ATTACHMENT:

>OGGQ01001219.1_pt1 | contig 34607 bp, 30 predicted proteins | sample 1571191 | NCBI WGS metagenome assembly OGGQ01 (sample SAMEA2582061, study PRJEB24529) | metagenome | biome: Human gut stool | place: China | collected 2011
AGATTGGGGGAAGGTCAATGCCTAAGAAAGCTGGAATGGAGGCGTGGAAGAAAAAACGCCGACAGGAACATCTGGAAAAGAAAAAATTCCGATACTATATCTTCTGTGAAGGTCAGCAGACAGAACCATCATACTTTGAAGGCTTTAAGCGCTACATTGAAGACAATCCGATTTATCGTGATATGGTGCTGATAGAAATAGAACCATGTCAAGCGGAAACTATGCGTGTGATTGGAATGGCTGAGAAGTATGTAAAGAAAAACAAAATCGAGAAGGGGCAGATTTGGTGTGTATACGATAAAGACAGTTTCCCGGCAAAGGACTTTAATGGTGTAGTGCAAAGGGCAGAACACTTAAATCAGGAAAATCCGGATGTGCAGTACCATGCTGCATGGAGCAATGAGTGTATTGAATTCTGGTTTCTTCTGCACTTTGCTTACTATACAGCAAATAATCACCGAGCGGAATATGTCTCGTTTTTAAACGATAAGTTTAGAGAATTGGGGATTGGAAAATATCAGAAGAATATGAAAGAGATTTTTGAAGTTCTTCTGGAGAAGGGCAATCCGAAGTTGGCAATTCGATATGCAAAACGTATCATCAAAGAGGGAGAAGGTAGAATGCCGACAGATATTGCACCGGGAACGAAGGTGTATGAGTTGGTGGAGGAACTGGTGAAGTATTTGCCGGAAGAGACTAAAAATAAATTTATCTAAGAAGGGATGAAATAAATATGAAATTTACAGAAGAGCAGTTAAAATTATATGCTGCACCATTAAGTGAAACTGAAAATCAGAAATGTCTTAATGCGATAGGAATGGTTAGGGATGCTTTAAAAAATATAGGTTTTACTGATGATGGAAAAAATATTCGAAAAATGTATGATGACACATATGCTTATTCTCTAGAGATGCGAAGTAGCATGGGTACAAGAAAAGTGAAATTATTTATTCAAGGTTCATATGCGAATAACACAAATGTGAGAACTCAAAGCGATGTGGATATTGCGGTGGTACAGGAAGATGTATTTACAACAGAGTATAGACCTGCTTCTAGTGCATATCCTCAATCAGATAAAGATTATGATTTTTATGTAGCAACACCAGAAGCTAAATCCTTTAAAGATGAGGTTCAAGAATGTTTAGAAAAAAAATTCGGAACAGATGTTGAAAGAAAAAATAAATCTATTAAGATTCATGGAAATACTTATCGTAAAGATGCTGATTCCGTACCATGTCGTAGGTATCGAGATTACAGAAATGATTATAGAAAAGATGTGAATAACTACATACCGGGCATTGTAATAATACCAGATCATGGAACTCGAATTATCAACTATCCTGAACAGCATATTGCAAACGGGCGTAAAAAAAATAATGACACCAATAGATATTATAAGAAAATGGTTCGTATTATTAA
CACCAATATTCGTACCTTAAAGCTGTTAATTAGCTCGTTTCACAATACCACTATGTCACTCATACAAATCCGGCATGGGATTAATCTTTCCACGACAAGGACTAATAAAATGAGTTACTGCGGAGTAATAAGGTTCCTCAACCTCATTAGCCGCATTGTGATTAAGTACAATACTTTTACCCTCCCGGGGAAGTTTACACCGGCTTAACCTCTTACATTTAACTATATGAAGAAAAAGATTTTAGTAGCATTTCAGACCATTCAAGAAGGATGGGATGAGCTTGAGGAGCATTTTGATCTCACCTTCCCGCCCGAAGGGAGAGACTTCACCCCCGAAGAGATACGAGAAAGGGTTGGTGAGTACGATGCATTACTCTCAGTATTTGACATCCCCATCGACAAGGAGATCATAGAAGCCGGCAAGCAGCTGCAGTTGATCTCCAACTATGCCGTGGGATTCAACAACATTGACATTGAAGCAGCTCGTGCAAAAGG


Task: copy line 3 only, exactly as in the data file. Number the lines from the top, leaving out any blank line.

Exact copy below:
CACCAATATTCGTACCTTAAAGCTGTTAATTAGCTCGTTTCACAATACCACTATGTCACTCATACAAATCCGGCATGGGATTAATCTTTCCACGACAAGGACTAATAAAATGAGTTACTGCGGAGTAATAAGGTTCCTCAACCTCATTAGCCGCATTGTGATTAAGTACAATACTTTTACCCTCCCGGGGAAGTTTACACCGGCTTAACCTCTTACATTTAACTATATGAAGAAAAAGATTTTAGTAGCATTTCAGACCATTCAAGAAGGATGGGATGAGCTTGAGGAGCATTTTGATCTCACCTTCCCGCCCGAAGGGAGAGACTTCACCCCCGAAGAGATACGAGAAAGGGTTGGTGAGTACGATGCATTACTCTCAGTATTTGACATCCCCATCGACAAGGAGATCATAGAAGCCGGCAAGCAGCTGCAGTTGATCTCCAACTATGCCGTGGGATTCAACAACATTGACATTGAAGCAGCTCGTGCAAAAGG